1. I can't be there so please keep the info coming Jim. Try the old two blog in one day again...please

    1. Good idea - but the need for food, and more importantly drink, significantly eat into the time available. Unfortunately I'm in the only B&B in Llandudno with complete internet connection failure, but will do my best.

  2. I think there are many reasons why the voluntary sector appear reluctant to commit to TR. I think you rightly point to the work programme as a source of some of this reluctance. They have recently attracted considerable fall out about their involvement with the DWP, and in the earlier days discovered that they didn't always get what they thought they were getting as the government fed the primes and the primes fed them. You won't get very fat if your feeder is Serco or G4S!
    So part of the problem is that they want their own bit of cake, keeping their own independence.
    1. Because they know what their signing up to, and
    2. Because they can avoid much of the fall out that may come from association with companies such as Serco and G4S.
    Wouldn't do to be seen as partners with organisations that are constantly being accused of human rights issues in the Middle East, Austraila, Africa and even the USA.
    But without association with the 'big boys' it's difficult to what function they would meet within the TR agenda?
    It all leads to an identity crisiss. And least of all is the issue are we a charity operating as a social enterprise, or a social enterprise operating as a charity? The difference may seem small to some, but in legal terms it makes quite a big difference.
    Yesterday a new certification was launched for social enterprise companies. It wasn't met well in some quarters, but it should force many in the 'voluntry sector' to make their minds up about their identity.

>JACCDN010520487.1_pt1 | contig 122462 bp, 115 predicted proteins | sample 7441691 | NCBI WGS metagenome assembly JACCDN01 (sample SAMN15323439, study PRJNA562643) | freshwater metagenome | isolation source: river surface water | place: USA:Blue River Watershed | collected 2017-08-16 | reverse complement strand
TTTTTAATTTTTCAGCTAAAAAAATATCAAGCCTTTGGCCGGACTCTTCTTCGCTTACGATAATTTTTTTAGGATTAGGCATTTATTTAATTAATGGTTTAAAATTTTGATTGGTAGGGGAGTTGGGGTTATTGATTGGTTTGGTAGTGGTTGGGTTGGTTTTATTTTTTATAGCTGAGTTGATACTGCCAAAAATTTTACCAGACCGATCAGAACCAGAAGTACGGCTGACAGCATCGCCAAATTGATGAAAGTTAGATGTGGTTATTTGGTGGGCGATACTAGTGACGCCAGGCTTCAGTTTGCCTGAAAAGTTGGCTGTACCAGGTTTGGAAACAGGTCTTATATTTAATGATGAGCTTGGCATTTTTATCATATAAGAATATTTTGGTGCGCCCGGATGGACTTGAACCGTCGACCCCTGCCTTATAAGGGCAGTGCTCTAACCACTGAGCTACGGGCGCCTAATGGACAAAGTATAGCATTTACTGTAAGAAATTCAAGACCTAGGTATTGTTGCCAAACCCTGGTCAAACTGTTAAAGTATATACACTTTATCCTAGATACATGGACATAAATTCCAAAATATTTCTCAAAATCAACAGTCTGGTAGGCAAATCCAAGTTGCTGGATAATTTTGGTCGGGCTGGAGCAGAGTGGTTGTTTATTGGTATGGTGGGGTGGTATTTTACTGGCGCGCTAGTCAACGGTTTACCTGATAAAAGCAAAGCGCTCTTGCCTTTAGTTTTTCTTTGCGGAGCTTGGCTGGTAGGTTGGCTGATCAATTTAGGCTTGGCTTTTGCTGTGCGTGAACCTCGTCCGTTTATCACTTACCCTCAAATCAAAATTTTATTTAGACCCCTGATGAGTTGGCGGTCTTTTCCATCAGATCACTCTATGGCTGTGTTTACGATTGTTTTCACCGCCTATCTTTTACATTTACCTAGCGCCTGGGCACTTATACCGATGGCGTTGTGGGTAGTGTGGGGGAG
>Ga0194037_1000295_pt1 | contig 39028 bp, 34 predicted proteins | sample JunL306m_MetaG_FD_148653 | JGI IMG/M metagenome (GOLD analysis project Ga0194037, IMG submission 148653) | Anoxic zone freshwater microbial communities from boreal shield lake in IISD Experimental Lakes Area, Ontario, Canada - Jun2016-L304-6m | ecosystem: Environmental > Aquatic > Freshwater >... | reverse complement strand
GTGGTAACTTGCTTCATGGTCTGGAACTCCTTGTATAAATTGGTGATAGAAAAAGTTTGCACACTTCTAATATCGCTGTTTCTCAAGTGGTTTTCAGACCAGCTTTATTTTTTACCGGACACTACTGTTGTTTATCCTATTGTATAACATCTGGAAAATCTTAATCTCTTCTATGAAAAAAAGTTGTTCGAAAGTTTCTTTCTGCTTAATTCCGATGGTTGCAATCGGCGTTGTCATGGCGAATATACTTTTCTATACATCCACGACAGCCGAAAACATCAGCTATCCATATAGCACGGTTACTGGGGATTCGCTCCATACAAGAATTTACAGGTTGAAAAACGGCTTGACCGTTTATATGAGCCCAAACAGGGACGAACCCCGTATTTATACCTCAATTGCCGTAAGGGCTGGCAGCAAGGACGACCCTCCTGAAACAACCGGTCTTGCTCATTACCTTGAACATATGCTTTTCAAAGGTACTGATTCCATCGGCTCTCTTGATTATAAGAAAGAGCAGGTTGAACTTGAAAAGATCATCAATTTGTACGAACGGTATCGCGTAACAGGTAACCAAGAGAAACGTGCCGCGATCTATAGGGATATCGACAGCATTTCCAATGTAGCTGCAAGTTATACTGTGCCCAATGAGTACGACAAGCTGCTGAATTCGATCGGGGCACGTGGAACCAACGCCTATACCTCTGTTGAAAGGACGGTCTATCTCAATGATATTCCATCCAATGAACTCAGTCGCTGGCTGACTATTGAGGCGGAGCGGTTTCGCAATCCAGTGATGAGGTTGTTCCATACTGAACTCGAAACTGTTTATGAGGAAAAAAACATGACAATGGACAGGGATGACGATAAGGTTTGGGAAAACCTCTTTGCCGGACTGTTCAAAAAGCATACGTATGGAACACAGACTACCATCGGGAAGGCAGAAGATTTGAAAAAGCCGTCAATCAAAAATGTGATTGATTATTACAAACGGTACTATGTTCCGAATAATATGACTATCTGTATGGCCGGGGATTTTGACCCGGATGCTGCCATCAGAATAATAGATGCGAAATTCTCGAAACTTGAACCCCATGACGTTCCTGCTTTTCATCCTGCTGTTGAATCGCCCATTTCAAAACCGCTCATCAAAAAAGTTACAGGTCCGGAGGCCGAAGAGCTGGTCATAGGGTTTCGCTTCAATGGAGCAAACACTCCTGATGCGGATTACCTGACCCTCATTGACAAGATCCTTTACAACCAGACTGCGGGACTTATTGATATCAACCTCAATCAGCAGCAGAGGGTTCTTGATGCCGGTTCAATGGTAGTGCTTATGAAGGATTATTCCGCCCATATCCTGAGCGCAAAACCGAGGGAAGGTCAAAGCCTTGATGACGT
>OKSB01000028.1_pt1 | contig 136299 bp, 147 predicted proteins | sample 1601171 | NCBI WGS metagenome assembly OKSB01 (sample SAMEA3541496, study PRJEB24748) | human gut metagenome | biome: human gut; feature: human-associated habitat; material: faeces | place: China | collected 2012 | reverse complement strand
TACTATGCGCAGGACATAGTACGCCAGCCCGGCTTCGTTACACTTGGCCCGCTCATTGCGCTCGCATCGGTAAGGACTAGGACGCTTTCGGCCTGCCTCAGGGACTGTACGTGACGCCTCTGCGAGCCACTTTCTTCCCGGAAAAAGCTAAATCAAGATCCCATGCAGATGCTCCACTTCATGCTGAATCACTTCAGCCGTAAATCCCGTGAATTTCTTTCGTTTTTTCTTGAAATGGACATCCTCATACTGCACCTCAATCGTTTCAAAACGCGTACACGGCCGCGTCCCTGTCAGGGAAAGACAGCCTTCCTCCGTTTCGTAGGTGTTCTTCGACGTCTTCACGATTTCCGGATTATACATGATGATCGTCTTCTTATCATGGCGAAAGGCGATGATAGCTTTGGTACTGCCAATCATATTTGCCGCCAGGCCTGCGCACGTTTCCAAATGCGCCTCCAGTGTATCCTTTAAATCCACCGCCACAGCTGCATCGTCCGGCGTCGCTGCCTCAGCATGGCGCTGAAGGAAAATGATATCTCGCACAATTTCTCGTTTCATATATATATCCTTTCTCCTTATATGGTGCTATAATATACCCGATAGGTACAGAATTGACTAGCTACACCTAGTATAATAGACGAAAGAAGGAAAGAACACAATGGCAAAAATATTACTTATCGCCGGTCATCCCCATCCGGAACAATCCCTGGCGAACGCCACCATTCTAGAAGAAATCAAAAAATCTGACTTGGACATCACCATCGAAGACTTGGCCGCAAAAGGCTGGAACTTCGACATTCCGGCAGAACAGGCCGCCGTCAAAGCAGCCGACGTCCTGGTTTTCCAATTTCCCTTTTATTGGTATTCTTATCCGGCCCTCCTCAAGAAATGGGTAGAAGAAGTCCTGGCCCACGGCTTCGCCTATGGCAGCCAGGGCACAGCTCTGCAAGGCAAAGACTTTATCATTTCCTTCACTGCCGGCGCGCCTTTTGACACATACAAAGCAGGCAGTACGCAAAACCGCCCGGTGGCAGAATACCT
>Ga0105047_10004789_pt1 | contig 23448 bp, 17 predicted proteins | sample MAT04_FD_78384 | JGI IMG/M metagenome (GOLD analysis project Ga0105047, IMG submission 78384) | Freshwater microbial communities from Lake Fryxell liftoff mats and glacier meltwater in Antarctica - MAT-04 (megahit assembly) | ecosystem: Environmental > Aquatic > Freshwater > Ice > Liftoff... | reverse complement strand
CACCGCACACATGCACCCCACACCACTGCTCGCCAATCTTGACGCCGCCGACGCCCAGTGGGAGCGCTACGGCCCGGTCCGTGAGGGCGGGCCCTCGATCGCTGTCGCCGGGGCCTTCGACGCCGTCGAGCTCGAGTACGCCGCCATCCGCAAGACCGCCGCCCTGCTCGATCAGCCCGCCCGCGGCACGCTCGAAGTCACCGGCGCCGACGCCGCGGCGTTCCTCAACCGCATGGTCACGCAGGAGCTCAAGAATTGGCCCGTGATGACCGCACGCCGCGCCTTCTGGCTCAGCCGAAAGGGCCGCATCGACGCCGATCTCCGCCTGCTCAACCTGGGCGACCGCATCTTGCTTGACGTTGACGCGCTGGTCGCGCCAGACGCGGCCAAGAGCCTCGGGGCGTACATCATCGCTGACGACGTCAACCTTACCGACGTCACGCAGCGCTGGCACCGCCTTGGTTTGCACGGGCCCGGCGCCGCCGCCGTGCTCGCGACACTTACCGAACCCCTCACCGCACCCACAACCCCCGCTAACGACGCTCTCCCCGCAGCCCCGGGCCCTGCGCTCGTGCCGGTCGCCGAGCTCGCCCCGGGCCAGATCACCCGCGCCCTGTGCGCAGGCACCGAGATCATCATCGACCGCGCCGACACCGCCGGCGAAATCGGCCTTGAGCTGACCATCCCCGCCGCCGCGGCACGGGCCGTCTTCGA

This however does create a large degree of squabling in the sector, and some 'old friends' will be forced to part.
    The voluntry sector is at the moment suffering its own omnishambles. The sad thing is thats its due to that woderful scent called money.
    But be assured it'll all be sorted out, after all they have Bubb looking after them.

  3. Bbc news online

    1. The Napo ballot turnout was 46% with over 80% in favour of strike action.

  4. Thanks Jim

    Jeremy Wright WAS very impressive on Radio 5 Live after 1pm - it should be available later to hear again - I think about 13.40, but cannot now remember exactly the time.

    He was NOT combative and very smooth and very determined to bring in TR which he completely justifies with the lower rate of reoffending. The reason Probation Trusts cannot bid is because bidders have to risk something by way of money and Trusts can only risk public money which would not count. He again said the PbR will mean outsourcers ONLY make profits if they reduce rate of reoffending.

    Finally and worst of all from my point of view he used the fact that some Probation Mutuals are preparing to bid as a sign TR is a good idea.

    So please NO collusion or anything that can be construed as encouragement by those who favour outsourcing.

    How can anyone make a proper decision about their future employment without knowing ALL the job description AND all the terms and conditions before making a commitment? I fear some will make commitments on the basis of what is least worse. If no one agrees to be TUPEeed it forces the hand of MOJ and hopefully most importantly slows the whole business down past the General Election. I think it unlikely Labour will introduce privatisation but doubt they will reverse it, though inevitably which ever government is in power 12 to 18 months after TR is implemented (if it happens) will have to sort out the mess.

    Interesting they are letting the bid date slip by two weeks and have indicated a willingness to let SERCO & G4S bid if they can get through the financial review.